Image via WikipediaWell, it's Holy Week, and somewhere between the palm fronds of Palm Sunday and the lilies of Easter morning, we're tending the gardens of our hearts, examining our spiritual lives and pausing to reflect on the Passion of our Lord Jesus as he suffered for our sakes, died to pay our debt, and rose again in victory over sin and death.
As a writer, I'm a huge fan of using floral symbols in my writing (with three manuscripts named after flowers, I'm sort of hooked). Today on Inkwell Inspirations, I've posted on the Church's use of floral symbols, many of which are age-old. Back in the days before the written word was accessible, the Church used other means to teach Scripture, theology and the lives of saints. Visual aids, such as stained glass, iconography, and stitching on altar linens, vestments and kneeling cushions, served as teaching tools for Christians through the ages to symbolically convey moral, spiritual or emotional truths.
What do I mean? Well, sometime you may notice a lily in a centuries-old representation of Mary, Mother of Jesus. Or you've wondered why we decorate with shamrocks or clovers on St. Patrick's Day. Or perhaps your church has kneeling cushions at the altar rail, decorated with symbols like strawberries or pomegranates.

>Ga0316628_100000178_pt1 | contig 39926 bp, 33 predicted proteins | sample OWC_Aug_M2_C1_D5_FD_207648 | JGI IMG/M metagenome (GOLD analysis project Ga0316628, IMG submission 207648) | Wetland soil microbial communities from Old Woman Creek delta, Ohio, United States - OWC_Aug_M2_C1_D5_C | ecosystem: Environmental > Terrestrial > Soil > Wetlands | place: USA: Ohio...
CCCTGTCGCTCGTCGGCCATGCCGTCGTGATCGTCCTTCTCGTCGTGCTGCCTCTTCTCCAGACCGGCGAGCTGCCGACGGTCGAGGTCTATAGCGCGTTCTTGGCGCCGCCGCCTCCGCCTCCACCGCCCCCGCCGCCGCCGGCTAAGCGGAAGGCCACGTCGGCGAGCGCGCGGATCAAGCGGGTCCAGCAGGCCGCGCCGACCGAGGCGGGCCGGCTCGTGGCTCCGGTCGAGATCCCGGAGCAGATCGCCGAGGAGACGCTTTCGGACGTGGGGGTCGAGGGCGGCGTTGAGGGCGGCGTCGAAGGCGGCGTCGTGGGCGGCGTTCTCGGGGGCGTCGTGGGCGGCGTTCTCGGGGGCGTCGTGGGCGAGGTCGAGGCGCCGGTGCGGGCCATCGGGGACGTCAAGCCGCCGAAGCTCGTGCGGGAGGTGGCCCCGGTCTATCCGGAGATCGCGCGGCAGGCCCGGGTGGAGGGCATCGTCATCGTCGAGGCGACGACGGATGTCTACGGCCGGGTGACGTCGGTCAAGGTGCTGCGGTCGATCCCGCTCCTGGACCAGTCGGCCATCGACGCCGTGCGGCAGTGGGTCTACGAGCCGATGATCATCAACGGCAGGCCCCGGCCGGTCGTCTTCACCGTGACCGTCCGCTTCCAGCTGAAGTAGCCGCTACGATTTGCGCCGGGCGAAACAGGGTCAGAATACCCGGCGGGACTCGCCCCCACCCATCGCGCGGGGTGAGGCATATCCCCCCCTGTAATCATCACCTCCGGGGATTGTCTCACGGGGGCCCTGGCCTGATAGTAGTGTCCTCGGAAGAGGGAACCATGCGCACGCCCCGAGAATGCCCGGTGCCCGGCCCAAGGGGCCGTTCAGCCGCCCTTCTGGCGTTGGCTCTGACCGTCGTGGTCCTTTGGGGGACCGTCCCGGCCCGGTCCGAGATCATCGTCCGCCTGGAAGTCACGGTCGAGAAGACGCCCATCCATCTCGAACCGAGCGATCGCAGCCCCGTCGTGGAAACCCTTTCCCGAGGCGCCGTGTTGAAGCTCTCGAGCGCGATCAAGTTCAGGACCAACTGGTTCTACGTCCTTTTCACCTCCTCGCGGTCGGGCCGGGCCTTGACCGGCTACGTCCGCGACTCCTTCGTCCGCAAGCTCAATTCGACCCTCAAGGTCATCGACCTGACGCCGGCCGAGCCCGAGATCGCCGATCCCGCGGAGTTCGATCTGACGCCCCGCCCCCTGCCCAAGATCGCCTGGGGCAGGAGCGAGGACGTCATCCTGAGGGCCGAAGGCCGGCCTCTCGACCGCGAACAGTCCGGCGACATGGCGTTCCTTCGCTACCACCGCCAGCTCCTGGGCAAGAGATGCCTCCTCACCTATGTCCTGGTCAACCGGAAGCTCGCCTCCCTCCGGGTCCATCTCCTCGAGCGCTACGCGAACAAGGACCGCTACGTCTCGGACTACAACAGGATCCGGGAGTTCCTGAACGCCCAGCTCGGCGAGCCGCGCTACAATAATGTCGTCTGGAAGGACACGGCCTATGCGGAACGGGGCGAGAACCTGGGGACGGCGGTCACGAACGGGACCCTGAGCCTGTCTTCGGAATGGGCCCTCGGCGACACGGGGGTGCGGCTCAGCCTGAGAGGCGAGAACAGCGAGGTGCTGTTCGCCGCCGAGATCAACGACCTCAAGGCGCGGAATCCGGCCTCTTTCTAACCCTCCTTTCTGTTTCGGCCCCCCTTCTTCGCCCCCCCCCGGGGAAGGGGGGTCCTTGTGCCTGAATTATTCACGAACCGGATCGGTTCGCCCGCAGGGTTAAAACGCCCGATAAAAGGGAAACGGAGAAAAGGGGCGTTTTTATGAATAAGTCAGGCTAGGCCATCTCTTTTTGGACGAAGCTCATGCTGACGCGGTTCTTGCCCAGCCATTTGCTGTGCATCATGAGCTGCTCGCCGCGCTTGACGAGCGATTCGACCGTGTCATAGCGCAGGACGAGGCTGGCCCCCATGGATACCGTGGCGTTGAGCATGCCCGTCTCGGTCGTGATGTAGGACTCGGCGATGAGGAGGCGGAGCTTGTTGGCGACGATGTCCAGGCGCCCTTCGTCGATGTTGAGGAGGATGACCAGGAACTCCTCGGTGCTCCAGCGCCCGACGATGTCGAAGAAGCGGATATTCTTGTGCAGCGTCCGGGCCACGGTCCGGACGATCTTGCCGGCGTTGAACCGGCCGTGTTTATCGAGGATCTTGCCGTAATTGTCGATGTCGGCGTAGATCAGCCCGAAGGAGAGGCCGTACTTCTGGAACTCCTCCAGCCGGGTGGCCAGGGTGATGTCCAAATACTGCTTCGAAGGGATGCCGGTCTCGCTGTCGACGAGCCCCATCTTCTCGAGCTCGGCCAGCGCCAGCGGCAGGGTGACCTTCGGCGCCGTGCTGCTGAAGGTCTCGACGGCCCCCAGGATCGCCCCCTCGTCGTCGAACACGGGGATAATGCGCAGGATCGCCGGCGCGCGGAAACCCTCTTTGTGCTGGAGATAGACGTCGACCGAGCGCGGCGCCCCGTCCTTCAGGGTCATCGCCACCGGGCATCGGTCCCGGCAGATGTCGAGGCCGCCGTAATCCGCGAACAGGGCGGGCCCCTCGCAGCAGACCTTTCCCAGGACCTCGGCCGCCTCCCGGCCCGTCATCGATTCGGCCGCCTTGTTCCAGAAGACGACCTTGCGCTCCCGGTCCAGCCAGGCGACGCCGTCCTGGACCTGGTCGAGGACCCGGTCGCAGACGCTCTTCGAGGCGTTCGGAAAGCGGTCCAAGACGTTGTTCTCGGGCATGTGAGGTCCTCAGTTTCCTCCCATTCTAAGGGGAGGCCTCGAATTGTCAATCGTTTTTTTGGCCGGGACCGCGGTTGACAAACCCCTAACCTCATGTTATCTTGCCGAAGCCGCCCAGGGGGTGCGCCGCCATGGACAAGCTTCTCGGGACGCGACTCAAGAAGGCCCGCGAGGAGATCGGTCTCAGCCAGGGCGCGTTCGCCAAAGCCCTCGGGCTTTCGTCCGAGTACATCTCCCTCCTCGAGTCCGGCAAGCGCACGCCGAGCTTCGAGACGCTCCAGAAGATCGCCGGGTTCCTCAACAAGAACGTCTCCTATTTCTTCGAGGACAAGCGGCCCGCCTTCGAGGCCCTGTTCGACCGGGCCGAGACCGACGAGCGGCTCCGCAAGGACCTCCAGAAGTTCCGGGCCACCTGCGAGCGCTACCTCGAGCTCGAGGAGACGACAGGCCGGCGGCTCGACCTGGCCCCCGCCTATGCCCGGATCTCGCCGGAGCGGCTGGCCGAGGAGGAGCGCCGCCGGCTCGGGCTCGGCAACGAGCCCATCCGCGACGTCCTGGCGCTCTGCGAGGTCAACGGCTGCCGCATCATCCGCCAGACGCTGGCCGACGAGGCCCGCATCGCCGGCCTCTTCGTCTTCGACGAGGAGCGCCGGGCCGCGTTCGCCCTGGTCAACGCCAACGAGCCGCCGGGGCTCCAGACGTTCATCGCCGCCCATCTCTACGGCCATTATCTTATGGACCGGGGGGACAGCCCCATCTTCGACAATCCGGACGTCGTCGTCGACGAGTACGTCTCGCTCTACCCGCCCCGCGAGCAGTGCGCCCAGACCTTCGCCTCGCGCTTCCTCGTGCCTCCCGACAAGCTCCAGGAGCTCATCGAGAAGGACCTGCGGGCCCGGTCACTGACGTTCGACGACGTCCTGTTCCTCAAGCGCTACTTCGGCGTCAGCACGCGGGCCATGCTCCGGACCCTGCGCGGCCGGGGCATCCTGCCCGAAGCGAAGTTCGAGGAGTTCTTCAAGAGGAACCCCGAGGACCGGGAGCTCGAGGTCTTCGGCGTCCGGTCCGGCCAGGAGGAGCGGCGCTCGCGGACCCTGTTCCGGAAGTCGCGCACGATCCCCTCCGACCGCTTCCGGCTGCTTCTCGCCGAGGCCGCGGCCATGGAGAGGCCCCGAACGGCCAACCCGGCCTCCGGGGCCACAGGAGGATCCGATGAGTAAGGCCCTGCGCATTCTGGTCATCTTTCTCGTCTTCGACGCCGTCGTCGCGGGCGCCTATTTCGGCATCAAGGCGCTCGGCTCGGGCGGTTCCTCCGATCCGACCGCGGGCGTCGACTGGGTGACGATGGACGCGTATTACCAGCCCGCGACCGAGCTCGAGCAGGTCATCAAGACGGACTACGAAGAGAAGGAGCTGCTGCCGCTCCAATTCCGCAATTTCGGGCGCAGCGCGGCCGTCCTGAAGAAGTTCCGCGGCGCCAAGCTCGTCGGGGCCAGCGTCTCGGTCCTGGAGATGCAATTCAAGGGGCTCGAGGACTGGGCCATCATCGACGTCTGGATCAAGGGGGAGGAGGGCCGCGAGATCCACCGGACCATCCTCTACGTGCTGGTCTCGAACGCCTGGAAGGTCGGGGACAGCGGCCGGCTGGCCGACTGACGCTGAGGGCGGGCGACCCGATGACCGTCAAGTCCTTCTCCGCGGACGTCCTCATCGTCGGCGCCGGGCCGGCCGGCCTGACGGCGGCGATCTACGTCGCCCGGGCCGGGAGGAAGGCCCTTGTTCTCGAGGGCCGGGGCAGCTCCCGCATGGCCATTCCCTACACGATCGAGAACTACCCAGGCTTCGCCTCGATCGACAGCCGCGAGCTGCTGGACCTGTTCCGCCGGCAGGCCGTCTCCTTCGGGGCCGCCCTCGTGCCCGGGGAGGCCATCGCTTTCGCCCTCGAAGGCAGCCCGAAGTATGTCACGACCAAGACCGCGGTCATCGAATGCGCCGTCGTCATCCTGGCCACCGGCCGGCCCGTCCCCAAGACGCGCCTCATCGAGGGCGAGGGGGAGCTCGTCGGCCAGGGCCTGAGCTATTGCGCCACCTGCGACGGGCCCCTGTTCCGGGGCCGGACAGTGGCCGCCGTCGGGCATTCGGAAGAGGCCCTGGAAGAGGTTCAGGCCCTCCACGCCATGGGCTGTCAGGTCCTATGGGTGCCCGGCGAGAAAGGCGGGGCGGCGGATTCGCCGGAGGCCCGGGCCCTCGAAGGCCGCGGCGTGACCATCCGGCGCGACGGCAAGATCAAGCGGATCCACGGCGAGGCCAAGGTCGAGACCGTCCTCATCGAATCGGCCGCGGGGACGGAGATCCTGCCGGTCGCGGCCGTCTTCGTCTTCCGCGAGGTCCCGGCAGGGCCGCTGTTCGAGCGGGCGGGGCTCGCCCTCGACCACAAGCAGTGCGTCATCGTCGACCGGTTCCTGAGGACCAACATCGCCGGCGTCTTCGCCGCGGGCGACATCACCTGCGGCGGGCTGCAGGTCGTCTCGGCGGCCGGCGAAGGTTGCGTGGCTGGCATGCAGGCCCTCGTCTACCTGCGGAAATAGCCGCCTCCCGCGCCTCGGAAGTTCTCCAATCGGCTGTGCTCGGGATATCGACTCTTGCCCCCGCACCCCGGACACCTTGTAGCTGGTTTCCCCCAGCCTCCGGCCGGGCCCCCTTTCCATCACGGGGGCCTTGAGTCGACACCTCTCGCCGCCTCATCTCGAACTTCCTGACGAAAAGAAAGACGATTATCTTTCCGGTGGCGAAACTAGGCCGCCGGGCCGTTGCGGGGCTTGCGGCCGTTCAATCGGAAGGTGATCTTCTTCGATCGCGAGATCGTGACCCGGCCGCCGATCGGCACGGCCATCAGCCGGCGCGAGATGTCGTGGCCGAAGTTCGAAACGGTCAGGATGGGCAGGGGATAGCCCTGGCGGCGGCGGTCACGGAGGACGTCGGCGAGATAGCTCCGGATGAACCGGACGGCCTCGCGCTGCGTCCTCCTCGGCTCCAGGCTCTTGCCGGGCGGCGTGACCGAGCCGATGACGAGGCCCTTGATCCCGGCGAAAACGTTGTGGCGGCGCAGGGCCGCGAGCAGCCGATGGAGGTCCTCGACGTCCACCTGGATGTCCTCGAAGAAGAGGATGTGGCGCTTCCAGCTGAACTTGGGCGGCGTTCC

What do those symbols mean?
You'll have to read my other post (click here) to learn more, but here are some of the symbols I couldn't include:
- Almond blossoms: divine approval, or chosen of God. It's the blossoming rod God instructs His people ot use in Numbers 17:1-8, and it's also used in depictions of Mary.
- Apple: sin, of course, based on the story of Genesis 3, though apples aren't specifically named as the fruit of the knowledge of good and evil. In the hands of Jesus, however, the apple has come to mean salvation.
- Red Carnations: Jesus' love for us.
- Cherry: good works of the saints.
- Clover: the Trinity.
Image by TexasEagle via Flickr
Columbine (pictured): the Holy Spirit, because some think the blossom looks like a dove.
Holly: a "Christmas" greenery to us, the early church used it to symbolize the Passion.
- Ivy: eternal life because of the green color, and fidelity because it clings to something for support.
- Lily: purity, which is why it was used in depictions of Mary, particularly in regards to the Annunciation. In America, it also represents new birth and is regarded as an Easter bloom
- Oak: faith, endurance.
- Pomegranate: represents the Church, as it unifies many seeds in one fruit.
- Strawberry: the fruit of the Spirit.
- Thistle: sin.
We may not rely on these symbols today, but it's fun and interesting to see how the Church has communicated theological, historical, and Scriptural elements. As you prepare for Easter, I pray that you blossom and bear fruit as you dwell and serve in His will.